Having observed Neil teaching physics, one of the many phenomenal features of his practice is that he constantly encourages students to challenge him.

He reminds us all to demand “Where is the evidence?” when presented with any fact, finding or claim.

Scientific literacy

Blonde child looking through magnifying glass on bright orange background

Where there is an absence of evidence, there must instead be questions, ideas and healthy challenge. And this applies just as much to media literacy and digital literacy as it does to science activities.  

Importantly, this focus on searching for evidence encourages us all to be more open in what ‘might’ be possible. It encourages critical thinking and problem-solving skills.

As Neil explains: “Teaching science should be an exploration of a real issue, an opportunity to find out something new, that potentially no one else knows yet.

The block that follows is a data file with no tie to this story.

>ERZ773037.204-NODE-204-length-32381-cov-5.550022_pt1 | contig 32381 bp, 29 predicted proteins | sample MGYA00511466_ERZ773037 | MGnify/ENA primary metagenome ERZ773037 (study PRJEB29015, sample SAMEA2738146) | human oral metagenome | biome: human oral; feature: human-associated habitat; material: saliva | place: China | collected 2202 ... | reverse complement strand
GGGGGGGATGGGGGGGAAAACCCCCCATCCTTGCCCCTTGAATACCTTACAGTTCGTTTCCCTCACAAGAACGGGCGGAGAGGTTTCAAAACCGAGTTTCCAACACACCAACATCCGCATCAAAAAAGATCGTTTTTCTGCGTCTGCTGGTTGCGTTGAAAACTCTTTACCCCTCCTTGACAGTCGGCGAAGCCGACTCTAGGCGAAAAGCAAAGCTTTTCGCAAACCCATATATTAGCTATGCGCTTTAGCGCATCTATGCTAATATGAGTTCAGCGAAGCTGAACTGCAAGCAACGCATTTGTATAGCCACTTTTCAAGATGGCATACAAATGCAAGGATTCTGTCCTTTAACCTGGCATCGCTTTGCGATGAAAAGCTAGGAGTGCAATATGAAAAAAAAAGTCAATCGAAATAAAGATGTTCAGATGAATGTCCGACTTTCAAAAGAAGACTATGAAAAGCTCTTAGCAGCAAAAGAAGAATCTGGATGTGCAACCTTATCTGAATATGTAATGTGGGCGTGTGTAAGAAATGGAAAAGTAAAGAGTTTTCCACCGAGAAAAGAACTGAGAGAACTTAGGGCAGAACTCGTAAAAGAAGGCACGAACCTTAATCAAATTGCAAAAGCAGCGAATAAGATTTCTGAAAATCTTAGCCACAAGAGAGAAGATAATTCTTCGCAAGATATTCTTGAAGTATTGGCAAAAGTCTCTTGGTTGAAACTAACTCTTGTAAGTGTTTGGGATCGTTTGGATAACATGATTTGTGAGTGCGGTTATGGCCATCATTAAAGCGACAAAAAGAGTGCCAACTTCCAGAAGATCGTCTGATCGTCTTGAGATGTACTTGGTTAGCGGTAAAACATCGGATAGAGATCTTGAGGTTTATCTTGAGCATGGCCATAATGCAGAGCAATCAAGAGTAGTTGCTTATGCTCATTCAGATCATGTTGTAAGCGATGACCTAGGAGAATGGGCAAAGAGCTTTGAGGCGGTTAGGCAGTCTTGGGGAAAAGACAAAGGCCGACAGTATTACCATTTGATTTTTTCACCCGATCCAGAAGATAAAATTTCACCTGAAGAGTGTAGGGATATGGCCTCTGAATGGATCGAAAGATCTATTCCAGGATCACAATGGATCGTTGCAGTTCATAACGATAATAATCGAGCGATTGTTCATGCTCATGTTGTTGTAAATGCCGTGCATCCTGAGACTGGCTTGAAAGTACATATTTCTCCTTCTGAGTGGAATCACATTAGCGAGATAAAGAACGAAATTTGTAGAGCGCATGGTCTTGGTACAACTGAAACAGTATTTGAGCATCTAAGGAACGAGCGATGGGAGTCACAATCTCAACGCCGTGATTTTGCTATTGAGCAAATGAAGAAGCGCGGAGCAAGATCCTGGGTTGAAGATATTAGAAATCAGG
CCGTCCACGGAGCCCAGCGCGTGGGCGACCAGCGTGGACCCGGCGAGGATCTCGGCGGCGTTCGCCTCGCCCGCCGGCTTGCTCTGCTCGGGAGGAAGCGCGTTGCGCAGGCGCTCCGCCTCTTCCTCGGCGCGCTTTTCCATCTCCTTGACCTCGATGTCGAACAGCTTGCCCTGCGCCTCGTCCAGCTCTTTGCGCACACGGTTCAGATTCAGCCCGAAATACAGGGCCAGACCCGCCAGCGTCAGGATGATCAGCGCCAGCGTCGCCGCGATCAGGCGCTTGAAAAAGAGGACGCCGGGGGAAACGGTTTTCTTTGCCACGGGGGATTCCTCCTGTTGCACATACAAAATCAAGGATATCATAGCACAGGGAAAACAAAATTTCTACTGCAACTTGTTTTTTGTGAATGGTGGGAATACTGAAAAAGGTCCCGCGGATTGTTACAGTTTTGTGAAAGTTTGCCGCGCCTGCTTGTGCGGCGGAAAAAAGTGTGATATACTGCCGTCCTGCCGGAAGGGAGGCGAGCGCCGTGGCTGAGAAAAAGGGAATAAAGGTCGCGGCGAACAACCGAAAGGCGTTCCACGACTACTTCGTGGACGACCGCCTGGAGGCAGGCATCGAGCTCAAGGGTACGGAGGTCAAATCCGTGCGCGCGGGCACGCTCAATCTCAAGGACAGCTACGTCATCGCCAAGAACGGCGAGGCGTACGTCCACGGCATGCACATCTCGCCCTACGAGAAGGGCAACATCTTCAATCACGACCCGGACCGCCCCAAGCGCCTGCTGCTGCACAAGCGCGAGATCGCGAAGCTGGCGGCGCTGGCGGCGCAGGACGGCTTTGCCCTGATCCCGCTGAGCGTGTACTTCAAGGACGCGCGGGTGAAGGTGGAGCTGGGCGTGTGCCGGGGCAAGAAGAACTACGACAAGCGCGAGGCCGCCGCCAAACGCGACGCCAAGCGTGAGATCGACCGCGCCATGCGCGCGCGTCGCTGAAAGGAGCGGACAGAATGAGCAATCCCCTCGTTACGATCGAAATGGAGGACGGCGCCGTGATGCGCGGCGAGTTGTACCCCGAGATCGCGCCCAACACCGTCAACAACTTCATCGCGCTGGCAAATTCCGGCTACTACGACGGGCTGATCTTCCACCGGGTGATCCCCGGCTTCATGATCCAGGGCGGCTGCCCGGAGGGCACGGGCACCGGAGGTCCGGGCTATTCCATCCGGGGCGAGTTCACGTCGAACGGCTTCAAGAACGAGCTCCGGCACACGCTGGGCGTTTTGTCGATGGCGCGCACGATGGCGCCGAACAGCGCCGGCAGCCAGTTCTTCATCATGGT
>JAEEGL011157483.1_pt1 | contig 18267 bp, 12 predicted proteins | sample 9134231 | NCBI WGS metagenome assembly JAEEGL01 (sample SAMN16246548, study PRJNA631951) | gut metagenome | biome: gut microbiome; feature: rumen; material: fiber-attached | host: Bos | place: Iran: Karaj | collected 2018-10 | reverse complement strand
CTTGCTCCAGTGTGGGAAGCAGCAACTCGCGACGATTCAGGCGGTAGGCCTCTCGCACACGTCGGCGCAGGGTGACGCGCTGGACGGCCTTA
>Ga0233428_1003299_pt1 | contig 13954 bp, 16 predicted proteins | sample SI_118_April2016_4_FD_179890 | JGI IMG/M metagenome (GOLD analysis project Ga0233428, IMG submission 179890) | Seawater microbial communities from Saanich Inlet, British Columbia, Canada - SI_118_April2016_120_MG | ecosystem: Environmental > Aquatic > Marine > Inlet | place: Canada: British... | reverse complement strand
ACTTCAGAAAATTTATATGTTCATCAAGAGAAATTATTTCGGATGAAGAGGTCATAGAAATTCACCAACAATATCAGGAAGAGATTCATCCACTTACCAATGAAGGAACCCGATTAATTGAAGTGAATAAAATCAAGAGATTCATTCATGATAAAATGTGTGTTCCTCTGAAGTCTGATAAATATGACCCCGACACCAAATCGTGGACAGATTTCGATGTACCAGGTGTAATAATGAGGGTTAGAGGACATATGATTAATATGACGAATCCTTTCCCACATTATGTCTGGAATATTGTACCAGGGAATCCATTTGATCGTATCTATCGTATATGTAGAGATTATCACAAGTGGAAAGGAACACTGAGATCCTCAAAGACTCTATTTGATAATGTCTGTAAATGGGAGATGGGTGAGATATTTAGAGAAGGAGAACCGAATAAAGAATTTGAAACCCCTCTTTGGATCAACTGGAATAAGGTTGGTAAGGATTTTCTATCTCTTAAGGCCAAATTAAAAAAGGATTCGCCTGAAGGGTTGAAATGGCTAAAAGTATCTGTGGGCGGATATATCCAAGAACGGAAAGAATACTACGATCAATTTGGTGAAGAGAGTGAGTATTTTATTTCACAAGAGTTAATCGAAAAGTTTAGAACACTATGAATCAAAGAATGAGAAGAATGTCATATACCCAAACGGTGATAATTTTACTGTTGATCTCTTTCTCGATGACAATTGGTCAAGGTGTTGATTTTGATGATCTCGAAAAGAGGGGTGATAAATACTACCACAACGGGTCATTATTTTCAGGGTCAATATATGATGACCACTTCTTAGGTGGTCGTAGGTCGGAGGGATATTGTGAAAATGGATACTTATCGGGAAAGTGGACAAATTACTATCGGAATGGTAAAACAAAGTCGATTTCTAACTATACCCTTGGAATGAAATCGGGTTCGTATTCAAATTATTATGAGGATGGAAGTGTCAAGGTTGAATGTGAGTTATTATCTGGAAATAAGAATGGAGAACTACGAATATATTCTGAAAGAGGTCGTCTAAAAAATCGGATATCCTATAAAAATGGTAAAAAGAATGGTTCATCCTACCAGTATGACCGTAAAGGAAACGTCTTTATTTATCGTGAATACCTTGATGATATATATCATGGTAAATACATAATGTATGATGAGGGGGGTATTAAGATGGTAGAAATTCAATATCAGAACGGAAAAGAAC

This challenges our students to provide and share evidence for their findings that will convince others about what they found. It gives them real purpose, a real audience and makes classroom science relevant to their wider lives.” 

Fortunately, this kind of science doesn’t have to be limited to specialist teaching.

Simple activities are available to us all to weave into a range of other lessons. This is where the festive bird feeders come in.

This activity can also be easily extended into a fully integrated STEM lesson. 

Science activities – bird feeder project

Great tit bird sitting on bird feeder made from a plastic bottle

The problem

The annual RSPB Big Schools’ Birdwatch has shown the massive decline in the number of garden birds.

With winter approaching and an increasingly unpredictable climate, in this activity, pupils can make an immediate, real impact on their own school site, garden or local community area.  

The scientific question

“Do Christmas decorations on a bird feeder make it more or less attractive to birds, or would it make no difference at all?” 

The task

Using everyday discarded materials (see the Brilliant Rubbish Science website for great examples and ideas), invite students to design and make two bird feeders. Ideally from plastic bottles.